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Yamamoto, Neal (interior)
0843138602 / 9780843138603
126 pages |
|Number of Endings:||
|LC Cataloging in Publication Summary:||The reader's choices determine the outcome of a young person's nightmare which requires that he or she either escape from danger or fight the Molers who conquered earth in the war of 2051.|
In terms of gameplay, this book isn't very interesting. The choices tend to lead to arbitrary death, and there's very little strategy involved. Still, this isn't a bad book. It takes itself quite seriously most of the time (unlike most interactive horror stories of its era) and has some fairly disturbing moments. The setting is also fairly effectively described. Of course, this praise doesn't mean the book is particularly original; it has just as derivative a story as most gamebooks do.
While not completely in a category by itself, Nightmares! How Will Yours End? is unlike most gamebook series I've read, if Planet of Terror is an accurate representation of the whole. Everything is coming up roses for you after you win an essay contest. The prize is a vacation to Washington, D.C. for you and your dad, and by the end of the first day you've already seen many of the capital's sights. Back in your room at the Hotel Santa Maria, you settle in with a science fiction book called Forgotten Tomorrows, but quickly nod off. You're engulfed in a nightmare in which your hotel room has become a dystopian sci-fi scene, but the terror turns real when you are awoken by a boy and girl a few years older than you. What you dreamed is real, and the two kids--Kirby Kim and Gwendolyn Stacy--urge you to escape with them. The streets outside your hotel are ravaged by fires and riddled with bullets. Kirby and Gwendolyn break the news that you've been abducted into the year 2076 by an alien race called the Molers, who took over planet Earth in 2051. Most humans are dead or enslaved, so the Molers have resorted to reaching back into the past to kidnap and eat kids; you are the latest victim. There is, however, a human resistance movement--the People's Militia--in D.C., one strong enough that the Molers are considering retreating and destroying the city. At the moment, danger waits around every corner; can you and your friends stay alive?
Joining the rebels seems a good idea, if you can find them without attracting attention from the Molers. But the People's Militia have to be cautious; the Molers are known for infiltrating the human rebels with hyperrealistic cyborgs. As you sneak through the burned-out buildings and alleys of D.C. with Kirby and Gwendolyn, you may meet a woman who has invented a desistor, capable of freezing all movement of anything you point it at. Are you savvy enough to use this technology without exterminating yourself or the city? If you don't meet the woman, you might take to the old subway tunnels to hide from the Molers, but danger is present even here. Above ground, D.C.'s streets are fraught with futuristic peril. Brainflies and pit rats are bad, but the most ghastly parasite is the skin worm, responsible for one of the more gruesome death endings in this book. Depending on your choices, you may reach one of several endings in which you awaken to find your adventure with Kirby and Gwendolyn is a nightmare or delusion, but this isn't always the case; often your flight from the Molers is all too real.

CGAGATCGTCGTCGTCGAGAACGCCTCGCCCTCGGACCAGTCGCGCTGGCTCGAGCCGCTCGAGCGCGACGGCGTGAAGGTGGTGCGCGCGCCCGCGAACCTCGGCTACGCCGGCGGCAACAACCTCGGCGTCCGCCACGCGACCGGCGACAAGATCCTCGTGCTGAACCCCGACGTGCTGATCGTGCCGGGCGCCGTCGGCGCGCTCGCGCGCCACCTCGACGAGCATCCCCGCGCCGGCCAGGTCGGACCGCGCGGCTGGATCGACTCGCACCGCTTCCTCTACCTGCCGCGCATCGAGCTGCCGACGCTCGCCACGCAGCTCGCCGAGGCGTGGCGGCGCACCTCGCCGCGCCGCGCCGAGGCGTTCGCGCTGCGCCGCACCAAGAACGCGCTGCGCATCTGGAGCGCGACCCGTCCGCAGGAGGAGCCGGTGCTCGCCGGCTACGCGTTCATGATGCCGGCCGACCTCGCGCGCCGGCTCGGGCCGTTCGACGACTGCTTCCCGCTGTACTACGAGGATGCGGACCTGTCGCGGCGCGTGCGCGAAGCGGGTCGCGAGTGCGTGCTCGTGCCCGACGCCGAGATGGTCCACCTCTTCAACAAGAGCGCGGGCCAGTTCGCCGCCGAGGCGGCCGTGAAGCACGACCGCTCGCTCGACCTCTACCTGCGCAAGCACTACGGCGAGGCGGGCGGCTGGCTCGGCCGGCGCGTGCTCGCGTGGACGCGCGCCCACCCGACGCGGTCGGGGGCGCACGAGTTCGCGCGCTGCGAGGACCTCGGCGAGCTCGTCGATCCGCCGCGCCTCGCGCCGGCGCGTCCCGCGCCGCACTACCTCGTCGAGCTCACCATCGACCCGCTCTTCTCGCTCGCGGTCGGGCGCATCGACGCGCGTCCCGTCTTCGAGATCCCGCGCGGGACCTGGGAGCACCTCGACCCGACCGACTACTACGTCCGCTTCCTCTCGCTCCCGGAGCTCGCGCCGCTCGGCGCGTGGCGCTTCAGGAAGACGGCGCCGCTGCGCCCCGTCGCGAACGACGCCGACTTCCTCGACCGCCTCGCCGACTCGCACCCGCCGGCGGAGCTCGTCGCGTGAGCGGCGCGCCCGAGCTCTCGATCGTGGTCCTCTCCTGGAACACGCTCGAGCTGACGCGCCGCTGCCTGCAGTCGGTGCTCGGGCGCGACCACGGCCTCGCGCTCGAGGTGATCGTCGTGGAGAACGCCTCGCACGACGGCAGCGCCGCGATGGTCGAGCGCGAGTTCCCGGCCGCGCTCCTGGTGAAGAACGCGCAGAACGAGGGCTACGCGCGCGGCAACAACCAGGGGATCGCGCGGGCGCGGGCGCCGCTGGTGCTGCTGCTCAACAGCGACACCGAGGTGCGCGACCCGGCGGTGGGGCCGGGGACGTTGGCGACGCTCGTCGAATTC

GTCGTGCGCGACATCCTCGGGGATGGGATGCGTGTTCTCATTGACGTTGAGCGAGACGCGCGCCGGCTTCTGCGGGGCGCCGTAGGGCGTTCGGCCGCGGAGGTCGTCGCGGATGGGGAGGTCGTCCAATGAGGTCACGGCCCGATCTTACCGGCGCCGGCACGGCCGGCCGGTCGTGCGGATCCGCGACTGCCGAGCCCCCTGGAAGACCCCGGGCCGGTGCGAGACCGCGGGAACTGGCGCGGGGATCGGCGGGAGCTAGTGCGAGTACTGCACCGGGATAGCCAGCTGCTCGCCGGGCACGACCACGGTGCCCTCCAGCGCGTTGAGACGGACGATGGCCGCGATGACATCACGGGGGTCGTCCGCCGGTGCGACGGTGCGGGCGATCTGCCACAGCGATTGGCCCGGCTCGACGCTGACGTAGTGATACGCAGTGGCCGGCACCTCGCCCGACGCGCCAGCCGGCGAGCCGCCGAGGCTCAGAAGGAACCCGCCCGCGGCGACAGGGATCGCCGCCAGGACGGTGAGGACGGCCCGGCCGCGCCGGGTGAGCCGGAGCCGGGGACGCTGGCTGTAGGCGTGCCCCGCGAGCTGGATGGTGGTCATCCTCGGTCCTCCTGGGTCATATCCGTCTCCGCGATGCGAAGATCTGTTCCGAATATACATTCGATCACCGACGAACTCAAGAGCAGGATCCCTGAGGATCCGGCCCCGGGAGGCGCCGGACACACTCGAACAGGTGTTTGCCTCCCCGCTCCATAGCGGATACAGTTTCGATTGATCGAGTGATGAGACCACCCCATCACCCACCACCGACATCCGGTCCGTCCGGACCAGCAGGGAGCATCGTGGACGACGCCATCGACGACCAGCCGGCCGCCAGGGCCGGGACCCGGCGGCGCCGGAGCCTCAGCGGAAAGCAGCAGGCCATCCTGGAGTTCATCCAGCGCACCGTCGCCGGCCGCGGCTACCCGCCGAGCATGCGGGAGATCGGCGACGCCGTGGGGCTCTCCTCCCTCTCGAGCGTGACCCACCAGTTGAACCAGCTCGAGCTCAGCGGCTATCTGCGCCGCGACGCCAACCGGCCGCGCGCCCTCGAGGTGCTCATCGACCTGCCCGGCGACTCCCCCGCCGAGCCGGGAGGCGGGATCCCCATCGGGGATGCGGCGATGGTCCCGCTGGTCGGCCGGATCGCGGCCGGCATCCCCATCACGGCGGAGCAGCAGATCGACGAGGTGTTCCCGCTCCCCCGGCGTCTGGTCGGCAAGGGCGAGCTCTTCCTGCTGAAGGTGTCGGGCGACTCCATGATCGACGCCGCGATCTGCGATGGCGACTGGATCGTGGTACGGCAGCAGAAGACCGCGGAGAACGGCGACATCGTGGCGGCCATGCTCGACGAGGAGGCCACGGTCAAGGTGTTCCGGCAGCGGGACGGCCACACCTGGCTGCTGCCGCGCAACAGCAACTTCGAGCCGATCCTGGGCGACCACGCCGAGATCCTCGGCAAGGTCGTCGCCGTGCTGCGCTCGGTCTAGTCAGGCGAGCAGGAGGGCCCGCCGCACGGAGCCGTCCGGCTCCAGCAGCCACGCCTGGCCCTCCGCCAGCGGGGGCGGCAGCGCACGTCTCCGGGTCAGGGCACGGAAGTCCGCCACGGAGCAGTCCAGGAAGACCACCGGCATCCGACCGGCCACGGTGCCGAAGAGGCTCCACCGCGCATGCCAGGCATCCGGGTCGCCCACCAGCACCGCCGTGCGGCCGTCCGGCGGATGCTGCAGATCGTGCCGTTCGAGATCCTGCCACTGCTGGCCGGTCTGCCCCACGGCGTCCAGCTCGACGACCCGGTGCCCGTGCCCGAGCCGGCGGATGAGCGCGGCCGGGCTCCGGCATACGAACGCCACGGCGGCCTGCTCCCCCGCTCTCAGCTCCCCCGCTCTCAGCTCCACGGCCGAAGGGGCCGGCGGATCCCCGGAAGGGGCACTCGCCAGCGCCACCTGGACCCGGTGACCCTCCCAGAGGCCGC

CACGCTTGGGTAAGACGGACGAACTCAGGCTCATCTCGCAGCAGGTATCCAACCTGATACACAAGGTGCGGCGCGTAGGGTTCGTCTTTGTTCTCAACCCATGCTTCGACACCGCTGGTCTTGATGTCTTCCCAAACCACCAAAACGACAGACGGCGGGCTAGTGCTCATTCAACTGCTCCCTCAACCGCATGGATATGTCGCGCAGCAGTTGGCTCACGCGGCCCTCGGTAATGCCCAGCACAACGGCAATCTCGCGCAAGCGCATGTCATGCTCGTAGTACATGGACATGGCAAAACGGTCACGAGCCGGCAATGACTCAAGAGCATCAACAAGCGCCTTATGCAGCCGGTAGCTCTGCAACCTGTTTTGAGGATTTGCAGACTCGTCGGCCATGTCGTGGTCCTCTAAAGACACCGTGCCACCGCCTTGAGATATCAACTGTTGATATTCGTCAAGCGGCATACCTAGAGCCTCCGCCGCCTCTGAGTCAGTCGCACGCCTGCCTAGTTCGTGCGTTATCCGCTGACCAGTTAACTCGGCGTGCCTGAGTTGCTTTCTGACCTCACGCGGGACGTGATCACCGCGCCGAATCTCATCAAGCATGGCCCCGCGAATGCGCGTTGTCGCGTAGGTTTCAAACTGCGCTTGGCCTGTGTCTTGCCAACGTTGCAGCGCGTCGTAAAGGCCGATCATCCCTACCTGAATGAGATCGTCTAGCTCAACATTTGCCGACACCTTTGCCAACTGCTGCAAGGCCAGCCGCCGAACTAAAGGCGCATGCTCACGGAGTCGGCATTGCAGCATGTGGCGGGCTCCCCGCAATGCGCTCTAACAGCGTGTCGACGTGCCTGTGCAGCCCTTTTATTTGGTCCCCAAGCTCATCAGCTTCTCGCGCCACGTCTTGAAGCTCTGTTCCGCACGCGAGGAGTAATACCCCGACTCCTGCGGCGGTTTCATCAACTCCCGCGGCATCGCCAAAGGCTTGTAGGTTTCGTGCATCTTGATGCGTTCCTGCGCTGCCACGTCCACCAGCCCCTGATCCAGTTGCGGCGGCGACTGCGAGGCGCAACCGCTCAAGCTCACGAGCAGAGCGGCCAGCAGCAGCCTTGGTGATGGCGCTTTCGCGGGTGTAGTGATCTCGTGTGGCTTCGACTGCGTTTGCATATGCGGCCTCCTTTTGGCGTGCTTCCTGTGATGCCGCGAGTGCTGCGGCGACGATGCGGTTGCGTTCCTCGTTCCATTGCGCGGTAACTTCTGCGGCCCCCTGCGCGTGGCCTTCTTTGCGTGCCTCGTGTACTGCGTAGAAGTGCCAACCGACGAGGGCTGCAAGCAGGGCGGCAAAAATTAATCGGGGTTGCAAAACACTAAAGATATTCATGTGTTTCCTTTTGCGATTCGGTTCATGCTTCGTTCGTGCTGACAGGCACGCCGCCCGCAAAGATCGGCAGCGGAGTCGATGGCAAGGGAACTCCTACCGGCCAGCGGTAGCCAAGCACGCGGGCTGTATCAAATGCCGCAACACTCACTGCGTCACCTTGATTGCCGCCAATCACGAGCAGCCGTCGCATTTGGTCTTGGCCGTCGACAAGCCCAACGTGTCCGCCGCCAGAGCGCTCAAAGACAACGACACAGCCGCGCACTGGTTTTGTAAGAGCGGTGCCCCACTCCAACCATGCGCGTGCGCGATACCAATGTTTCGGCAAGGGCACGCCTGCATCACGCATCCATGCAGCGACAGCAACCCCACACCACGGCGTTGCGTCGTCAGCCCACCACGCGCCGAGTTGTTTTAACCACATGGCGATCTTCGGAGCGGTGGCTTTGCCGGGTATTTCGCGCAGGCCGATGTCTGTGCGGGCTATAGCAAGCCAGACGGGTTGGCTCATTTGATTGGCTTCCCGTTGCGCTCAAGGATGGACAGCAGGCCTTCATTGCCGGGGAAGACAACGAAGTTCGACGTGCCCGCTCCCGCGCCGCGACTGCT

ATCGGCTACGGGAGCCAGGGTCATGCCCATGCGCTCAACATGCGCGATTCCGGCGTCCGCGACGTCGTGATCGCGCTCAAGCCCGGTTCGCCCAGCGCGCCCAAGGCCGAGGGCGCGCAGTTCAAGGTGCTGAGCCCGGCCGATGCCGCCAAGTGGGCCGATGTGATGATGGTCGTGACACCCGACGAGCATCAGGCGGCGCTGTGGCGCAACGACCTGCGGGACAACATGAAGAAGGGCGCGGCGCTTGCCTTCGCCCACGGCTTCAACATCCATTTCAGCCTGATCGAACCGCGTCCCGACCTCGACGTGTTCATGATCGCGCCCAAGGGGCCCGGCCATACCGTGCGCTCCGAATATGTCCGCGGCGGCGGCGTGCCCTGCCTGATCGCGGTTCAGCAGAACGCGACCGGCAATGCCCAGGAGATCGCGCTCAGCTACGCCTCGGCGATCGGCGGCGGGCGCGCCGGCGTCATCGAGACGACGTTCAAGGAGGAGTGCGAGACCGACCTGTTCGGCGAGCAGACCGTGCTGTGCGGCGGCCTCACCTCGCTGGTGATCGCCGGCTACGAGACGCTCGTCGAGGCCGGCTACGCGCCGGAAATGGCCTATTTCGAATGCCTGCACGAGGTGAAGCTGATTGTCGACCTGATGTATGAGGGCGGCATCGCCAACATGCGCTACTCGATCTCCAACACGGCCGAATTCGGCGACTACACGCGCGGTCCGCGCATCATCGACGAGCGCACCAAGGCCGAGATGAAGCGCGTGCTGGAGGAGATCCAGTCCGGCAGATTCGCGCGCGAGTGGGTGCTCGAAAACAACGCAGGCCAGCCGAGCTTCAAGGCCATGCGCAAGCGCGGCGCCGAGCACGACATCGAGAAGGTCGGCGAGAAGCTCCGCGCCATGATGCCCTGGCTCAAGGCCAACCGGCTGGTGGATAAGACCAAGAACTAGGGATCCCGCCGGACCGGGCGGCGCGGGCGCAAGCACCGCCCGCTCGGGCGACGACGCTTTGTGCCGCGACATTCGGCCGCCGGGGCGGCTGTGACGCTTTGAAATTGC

If you'd rather escape D.C. and leave the People's Militia to fend for themselves, you can hardly be blamed for thinking that way. You, Kirby, and Gwendolyn could cut across the nearby swampland in hopes of making it over the Potomac River, but mini monsters in these parts can kill you in horrible ways, such as nerve snakes that invade your brain. You might come upon a crashed bus in the swamp or a man cooking food by himself, but be wary of indulging your curiosity in this hellish future. If you make it across the Potomac you'll be in the city of Seneca, Virginia, which the Molers once used as a base of research and education but have since abandoned. Do you dare investigate the place, which holds secrets that may change the course of your future? Maybe you'd rather try the science lab nearby; it, too, carries immediate threats to life and limb but may offer opportunity to return to your own time. If you decide to evacuate through the D.C. sewer system instead of the swamp, you have a different set of challenges to overcome, including realistic holograms that could lure you to your death. But you may also find a way back to your dad, or awaken from your nightmare to realize the entire imagined sequence of the past few days is part of a special project you volunteered for. How will your story conclude? There are many possibilities.
The concept for Planet of Terror has all kinds of potential, but the book is disappointing. Others have pointed out that the information section at the beginning--Setting, Cast of Characters, etc.--is a waste of time, and that's true. Not only would it be better to introduce such information within the narrative, but author Don L. Wulffson does just that, creating a redundancy. The story has virtually no internal consistency--Kirby and/or Gwendolyn can turn out to be good or bad, and the whole adventure may or not not be a dream--but worse, the book lacks any point. You can't beat the Molers; the best to hope for is that you make it back to your own time, or wake up to find your terrifying day is nothing more than a nightmare. Because Planet of Terror has exciting moments, I don't consider it a total failure, but I hope for something better from the next installment in the series, Cave of Fear.
I thought this was an interesting variation on the typical formula. The point is not to get out alive, but to see how many different ways you can die. Although this certainly isn't a literary classic, the writing is still better than in many other gamebooks.
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